Stress and anxiety can also cause a person to breathe through their mouth instead of their nose. Stress activates the sympathetic nervous system leading to shallow, rapid, and abnormal breathing.

Anyone can develop a habit of breathing through their mouth, but certain conditions increase your risk like hay fever, chronic allergies, chronic or recurring sinus infections, asthma, chronic stress and anxiety. These predispose people to either breath through mouth as a necessity or as a convenience which eventually turns into a habit.

With such bad impact on health, it becomes necessary to spread awareness about the diagnosis and treatment of mouth breathing.


There is no single diagnostic test of mouth breathing. A physician might notice the condition duting a physical examination of nostrils or by asking the medical history about sleep, snoring, sinus etc to find out the cause of persistent nasal congestion.

A dentist may diagnose mouth breathing during a routine dental examination if you have bad breath, frequent cavities, or gum disease. If a dentist or doctor notices swollen tonsils, nasal polyps, and other conditions, they may refer you to a specialist, like an ear, nose, and throat (ENT) doctor for further evaluation.

Since children cannot communicate their symptoms like adults, it is important for parents to pay attention to their sleep pattern, snoring or other symptoms slower growth rate, irritability, large tonsils, dry, cracked lips, crying at night, difficulty in concentrating at school and so on. In fact, children who exhibit problems concentrating at school are often misdiagnosed with attention deficit disorder (ADD) or hyperactivity.

In children, mouth breathing can lead to physical abnormalities and cognitive challenges. Children who aren’t treated for mouth breathing can develop long, narrow faces, narrow mouths, gummy smiles, dental malocclusion, including a large overbite and crowded teeth, and poor posture.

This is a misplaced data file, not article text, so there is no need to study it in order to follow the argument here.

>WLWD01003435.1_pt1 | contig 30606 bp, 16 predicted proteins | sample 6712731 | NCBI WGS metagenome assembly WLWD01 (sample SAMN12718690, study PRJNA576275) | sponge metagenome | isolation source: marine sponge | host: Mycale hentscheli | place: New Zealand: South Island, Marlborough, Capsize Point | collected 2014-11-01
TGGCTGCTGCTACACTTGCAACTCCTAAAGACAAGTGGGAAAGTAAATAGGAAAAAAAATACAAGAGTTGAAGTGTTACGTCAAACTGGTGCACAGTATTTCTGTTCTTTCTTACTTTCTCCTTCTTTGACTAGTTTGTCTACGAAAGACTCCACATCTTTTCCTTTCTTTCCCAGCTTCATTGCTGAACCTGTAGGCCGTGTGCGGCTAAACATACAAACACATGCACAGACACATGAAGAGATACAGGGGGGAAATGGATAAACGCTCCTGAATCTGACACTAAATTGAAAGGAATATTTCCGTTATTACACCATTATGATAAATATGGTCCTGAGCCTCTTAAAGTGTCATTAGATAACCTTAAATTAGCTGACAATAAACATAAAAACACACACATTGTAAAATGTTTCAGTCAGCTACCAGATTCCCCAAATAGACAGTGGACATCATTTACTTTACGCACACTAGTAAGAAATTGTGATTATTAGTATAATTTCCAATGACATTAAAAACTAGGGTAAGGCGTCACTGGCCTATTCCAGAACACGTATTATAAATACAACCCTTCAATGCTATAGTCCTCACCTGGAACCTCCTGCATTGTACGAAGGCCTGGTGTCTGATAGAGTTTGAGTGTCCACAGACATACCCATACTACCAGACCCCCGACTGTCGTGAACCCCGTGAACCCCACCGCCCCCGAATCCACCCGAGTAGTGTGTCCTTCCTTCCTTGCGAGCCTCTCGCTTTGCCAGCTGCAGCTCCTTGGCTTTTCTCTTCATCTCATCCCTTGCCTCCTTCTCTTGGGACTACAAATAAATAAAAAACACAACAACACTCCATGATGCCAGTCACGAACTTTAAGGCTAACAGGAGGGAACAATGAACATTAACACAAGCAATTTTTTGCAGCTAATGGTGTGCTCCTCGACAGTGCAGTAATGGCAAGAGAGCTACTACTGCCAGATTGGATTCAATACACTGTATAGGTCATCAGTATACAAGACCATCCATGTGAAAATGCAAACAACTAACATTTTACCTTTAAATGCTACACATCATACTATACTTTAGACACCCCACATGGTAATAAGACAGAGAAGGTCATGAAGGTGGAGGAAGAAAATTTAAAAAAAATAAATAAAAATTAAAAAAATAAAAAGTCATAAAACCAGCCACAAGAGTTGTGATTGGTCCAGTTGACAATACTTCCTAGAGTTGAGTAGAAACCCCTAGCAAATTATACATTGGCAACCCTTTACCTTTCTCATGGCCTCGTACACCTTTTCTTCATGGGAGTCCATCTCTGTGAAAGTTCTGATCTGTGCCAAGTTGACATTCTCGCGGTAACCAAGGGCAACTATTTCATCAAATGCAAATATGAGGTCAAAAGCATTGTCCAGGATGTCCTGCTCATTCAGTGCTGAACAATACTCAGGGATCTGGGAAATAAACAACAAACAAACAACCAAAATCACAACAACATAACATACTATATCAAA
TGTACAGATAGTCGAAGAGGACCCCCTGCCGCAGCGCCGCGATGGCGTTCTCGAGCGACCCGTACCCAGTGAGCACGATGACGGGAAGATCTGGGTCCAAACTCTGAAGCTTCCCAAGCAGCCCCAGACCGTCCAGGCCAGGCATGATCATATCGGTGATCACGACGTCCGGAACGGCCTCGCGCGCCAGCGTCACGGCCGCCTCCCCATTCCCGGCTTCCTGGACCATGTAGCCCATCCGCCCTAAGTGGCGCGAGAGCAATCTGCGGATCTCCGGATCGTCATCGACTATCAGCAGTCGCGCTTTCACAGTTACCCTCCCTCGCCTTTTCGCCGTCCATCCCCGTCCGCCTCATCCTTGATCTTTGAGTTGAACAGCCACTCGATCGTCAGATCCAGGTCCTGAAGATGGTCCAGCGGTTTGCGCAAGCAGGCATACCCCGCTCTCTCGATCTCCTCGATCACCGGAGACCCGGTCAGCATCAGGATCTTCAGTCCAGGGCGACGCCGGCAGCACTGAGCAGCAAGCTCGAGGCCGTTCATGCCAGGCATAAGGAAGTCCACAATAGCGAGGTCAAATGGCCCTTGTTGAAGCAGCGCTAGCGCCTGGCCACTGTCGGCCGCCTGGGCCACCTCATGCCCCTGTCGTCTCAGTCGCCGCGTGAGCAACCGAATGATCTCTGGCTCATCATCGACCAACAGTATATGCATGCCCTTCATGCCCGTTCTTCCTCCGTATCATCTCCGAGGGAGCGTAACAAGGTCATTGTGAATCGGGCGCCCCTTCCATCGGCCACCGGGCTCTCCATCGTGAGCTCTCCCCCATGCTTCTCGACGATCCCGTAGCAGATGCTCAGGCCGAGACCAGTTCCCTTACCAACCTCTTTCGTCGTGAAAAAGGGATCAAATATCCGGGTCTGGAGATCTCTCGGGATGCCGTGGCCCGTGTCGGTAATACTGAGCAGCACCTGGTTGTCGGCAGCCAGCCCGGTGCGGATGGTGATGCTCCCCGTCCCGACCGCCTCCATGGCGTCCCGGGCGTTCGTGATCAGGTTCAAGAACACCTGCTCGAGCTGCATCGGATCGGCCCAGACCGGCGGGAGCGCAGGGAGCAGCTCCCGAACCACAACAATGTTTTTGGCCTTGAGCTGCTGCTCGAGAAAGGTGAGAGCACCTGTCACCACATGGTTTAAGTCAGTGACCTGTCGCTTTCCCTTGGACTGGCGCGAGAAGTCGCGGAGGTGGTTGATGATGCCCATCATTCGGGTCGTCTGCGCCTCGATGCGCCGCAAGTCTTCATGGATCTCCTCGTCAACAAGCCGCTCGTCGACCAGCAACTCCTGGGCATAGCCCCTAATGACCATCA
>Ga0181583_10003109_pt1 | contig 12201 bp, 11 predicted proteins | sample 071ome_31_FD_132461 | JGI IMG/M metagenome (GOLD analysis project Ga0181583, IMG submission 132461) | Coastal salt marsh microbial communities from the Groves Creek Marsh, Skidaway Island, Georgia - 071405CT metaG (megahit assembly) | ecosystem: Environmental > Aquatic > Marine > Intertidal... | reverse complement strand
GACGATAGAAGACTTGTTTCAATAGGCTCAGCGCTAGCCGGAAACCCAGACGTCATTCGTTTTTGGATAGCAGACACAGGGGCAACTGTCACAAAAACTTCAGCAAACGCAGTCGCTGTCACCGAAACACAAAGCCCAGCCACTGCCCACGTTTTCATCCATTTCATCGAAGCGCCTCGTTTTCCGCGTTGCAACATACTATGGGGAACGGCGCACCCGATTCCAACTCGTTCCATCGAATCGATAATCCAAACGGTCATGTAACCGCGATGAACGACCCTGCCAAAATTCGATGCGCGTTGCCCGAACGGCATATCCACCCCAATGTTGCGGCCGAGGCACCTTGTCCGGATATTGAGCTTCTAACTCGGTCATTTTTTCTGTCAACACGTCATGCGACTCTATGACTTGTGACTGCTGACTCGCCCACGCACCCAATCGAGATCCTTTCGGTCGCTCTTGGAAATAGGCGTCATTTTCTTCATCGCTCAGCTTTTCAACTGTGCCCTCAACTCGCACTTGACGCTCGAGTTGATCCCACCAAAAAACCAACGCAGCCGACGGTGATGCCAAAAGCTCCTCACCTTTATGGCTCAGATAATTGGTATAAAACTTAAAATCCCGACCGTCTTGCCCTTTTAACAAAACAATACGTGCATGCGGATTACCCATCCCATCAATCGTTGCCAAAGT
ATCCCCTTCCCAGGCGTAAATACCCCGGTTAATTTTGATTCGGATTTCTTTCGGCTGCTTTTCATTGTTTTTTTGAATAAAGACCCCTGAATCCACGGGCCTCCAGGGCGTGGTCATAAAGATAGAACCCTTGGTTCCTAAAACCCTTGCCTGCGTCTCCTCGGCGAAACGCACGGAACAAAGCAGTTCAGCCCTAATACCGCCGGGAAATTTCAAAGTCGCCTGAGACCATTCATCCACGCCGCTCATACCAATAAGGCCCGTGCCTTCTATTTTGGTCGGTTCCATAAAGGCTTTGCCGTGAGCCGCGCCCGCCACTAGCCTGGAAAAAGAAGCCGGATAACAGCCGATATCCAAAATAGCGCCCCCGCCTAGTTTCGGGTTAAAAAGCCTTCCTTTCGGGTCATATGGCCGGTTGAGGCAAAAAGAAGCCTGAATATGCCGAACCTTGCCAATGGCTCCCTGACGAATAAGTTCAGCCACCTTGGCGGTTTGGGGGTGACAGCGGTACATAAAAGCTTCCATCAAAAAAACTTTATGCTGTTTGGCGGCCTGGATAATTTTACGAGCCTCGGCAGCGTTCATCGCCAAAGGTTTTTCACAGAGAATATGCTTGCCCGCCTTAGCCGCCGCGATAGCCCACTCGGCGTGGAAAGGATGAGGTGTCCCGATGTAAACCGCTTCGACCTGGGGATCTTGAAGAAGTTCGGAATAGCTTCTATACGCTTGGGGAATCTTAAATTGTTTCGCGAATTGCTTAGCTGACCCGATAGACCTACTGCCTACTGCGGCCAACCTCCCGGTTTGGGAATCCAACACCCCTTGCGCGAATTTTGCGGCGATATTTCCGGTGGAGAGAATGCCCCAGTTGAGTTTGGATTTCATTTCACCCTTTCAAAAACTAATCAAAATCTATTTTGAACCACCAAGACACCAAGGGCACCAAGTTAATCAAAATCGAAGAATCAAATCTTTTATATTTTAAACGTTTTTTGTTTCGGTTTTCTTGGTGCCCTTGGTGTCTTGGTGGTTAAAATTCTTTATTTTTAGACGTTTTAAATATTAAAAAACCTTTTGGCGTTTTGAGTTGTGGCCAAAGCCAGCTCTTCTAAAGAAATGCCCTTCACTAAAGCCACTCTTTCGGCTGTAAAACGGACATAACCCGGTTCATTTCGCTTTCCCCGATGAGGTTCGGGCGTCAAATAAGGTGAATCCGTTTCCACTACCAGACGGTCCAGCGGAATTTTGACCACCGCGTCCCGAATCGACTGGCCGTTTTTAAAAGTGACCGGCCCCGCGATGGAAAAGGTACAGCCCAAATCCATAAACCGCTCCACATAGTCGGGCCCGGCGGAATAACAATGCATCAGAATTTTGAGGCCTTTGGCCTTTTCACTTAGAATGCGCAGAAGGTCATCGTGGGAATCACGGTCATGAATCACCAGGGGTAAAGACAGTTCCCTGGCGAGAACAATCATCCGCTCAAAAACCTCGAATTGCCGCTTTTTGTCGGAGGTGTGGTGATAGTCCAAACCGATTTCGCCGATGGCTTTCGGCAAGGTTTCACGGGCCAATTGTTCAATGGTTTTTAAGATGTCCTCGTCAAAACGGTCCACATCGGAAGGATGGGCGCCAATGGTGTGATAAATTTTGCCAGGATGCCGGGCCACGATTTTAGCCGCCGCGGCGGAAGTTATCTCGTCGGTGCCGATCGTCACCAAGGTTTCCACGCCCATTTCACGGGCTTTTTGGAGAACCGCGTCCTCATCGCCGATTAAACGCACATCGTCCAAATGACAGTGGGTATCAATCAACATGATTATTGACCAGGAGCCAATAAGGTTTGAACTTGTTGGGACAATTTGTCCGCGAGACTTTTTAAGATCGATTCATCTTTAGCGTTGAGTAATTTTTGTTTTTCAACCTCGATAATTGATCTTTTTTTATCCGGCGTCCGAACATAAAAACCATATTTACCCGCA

Treatment for mouth breathing depends on the cause. Medications can treat nasal congestion due to colds and allergies. These medications include: nasal decongestants, antihistamines, prescription or over-the-counter steroid nasal sprays. Adhesive strips applied to the bridge of the nose can also help breathing. A stiff adhesive strip called a nasal dilator applied across the nostrils helps decrease airflow resistance and helps you breathe more easily through your nose.

If you have obstructive sleep apnea, your doctor will likely have you wear a face mask appliance at night called continuous positive air pressure therapy (CPAP). A CPAP delivers air to your nose and mouth through a mask. The pressure of the air keeps your airways from collapsing and becoming blocked.

Timely treatment of this condition in children is essential to prevent the long term complications. In children, surgical removal of swollen tonsils and adenoids can treat mouth breathing. A dentist might also recommend that your child wears an appliance designed to widen the palate and help open the sinuses and nasal passages. Braces and other orthodontic treatments might also help treat the underlying cause of mouth breathing.

Thus, it becomes important for everyone to be aware of the symptoms and complications of mouth breathing. This habit needs to be identified and attempts to treat its underlying causes in a timely manner with appropriate options must be undertaken. Parents must specially be vigilant about this condition in their children. With timely treatment, mouth breathing can be prevented successfully.